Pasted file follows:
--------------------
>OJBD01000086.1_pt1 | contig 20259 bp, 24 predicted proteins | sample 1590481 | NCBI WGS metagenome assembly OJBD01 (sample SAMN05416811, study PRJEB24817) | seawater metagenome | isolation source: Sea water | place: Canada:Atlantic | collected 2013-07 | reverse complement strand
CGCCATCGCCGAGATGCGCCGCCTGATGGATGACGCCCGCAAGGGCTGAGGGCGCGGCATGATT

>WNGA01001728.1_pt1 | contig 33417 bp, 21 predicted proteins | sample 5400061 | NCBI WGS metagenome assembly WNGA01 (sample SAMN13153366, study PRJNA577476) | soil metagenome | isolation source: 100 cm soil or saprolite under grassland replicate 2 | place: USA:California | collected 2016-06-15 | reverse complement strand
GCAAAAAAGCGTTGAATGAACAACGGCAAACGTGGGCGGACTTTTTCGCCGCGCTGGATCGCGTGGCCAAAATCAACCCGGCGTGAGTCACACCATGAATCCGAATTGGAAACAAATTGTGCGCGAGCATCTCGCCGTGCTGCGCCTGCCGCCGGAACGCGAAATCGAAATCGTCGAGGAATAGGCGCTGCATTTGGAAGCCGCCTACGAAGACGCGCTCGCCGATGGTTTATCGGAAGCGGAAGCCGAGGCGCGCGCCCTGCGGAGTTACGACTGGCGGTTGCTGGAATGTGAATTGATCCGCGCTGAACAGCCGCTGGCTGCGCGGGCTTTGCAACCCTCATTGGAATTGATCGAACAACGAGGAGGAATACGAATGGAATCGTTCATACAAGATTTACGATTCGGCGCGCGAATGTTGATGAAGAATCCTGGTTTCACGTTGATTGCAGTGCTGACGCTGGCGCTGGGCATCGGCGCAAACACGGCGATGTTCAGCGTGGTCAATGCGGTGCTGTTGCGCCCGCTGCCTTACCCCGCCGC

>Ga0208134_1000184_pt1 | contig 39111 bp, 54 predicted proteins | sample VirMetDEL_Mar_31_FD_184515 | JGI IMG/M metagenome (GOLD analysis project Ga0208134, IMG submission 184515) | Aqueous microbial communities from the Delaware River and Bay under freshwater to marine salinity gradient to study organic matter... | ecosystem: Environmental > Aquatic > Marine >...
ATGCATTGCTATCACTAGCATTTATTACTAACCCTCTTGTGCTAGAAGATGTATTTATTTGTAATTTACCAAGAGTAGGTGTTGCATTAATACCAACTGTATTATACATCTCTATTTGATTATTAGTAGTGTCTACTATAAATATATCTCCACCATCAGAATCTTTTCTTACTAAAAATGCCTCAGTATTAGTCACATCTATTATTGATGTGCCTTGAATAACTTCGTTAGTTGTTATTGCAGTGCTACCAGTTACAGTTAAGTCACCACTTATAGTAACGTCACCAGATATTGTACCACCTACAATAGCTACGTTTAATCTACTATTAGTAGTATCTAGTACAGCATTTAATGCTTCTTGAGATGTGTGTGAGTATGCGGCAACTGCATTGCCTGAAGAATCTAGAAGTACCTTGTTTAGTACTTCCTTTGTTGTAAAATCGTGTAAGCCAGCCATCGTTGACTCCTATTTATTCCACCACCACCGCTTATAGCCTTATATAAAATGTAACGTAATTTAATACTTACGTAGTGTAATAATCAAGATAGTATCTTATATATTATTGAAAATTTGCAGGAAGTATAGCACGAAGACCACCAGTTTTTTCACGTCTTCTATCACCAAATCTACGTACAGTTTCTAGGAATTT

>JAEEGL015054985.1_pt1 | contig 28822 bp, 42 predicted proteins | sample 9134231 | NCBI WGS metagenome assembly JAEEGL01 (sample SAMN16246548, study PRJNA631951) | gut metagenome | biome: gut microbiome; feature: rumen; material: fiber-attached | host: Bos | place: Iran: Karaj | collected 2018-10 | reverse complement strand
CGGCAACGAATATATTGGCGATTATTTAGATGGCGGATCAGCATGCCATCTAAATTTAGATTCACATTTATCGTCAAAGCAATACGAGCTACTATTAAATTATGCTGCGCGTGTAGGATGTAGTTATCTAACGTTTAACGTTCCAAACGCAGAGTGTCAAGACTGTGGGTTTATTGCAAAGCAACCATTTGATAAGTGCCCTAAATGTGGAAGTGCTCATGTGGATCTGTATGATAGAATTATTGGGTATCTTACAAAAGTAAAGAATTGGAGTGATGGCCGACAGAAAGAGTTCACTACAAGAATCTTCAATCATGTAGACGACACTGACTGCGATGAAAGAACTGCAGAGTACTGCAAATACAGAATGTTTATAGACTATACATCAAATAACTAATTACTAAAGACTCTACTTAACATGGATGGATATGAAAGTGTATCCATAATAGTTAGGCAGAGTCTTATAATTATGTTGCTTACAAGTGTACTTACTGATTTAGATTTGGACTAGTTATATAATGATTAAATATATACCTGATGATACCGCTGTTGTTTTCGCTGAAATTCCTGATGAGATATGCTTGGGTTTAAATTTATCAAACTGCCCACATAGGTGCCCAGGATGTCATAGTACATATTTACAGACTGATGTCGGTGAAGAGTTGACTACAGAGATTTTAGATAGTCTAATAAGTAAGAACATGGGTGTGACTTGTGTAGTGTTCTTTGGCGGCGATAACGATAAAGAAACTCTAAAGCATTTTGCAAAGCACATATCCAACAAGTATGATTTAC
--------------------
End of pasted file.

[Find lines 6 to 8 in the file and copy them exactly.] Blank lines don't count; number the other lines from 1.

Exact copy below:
ATGCATTGCTATCACTAGCATTTATTACTAACCCTCTTGTGCTAGAAGATGTATTTATTTGTAATTTACCAAGAGTAGGTGTTGCATTAATACCAACTGTATTATACATCTCTATTTGATTATTAGTAGTGTCTACTATAAATATATCTCCACCATCAGAATCTTTTCTTACTAAAAATGCCTCAGTATTAGTCACATCTATTATTGATGTGCCTTGAATAACTTCGTTAGTTGTTATTGCAGTGCTACCAGTTACAGTTAAGTCACCACTTATAGTAACGTCACCAGATATTGTACCACCTACAATAGCTACGTTTAATCTACTATTAGTAGTATCTAGTACAGCATTTAATGCTTCTTGAGATGTGTGTGAGTATGCGGCAACTGCATTGCCTGAAGAATCTAGAAGTACCTTGTTTAGTACTTCCTTTGTTGTAAAATCGTGTAAGCCAGCCATCGTTGACTCCTATTTATTCCACCACCACCGCTTATAGCCTTATATAAAATGTAACGTAATTTAATACTTACGTAGTGTAATAATCAAGATAGTATCTTATATATTATTGAAAATTTGCAGGAAGTATAGCACGAAGACCACCAGTTTTTTCACGTCTTCTATCACCAAATCTACGTACAGTTTCTAGGAATTT

>JAEEGL015054985.1_pt1 | contig 28822 bp, 42 predicted proteins | sample 9134231 | NCBI WGS metagenome assembly JAEEGL01 (sample SAMN16246548, study PRJNA631951) | gut metagenome | biome: gut microbiome; feature: rumen; material: fiber-attached | host: Bos | place: Iran: Karaj | collected 2018-10 | reverse complement strand
CGGCAACGAATATATTGGCGATTATTTAGATGGCGGATCAGCATGCCATCTAAATTTAGATTCACATTTATCGTCAAAGCAATACGAGCTACTATTAAATTATGCTGCGCGTGTAGGATGTAGTTATCTAACGTTTAACGTTCCAAACGCAGAGTGTCAAGACTGTGGGTTTATTGCAAAGCAACCATTTGATAAGTGCCCTAAATGTGGAAGTGCTCATGTGGATCTGTATGATAGAATTATTGGGTATCTTACAAAAGTAAAGAATTGGAGTGATGGCCGACAGAAAGAGTTCACTACAAGAATCTTCAATCATGTAGACGACACTGACTGCGATGAAAGAACTGCAGAGTACTGCAAATACAGAATGTTTATAGACTATACATCAAATAACTAATTACTAAAGACTCTACTTAACATGGATGGATATGAAAGTGTATCCATAATAGTTAGGCAGAGTCTTATAATTATGTTGCTTACAAGTGTACTTACTGATTTAGATTTGGACTAGTTATATAATGATTAAATATATACCTGATGATACCGCTGTTGTTTTCGCTGAAATTCCTGATGAGATATGCTTGGGTTTAAATTTATCAAACTGCCCACATAGGTGCCCAGGATGTCATAGTACATATTTACAGACTGATGTCGGTGAAGAGTTGACTACAGAGATTTTAGATAGTCTAATAAGTAAGAACATGGGTGTGACTTGTGTAGTGTTCTTTGGCGGCGATAACGATAAAGAAACTCTAAAGCATTTTGCAAAGCACATATCCAACAAGTATGATTTAC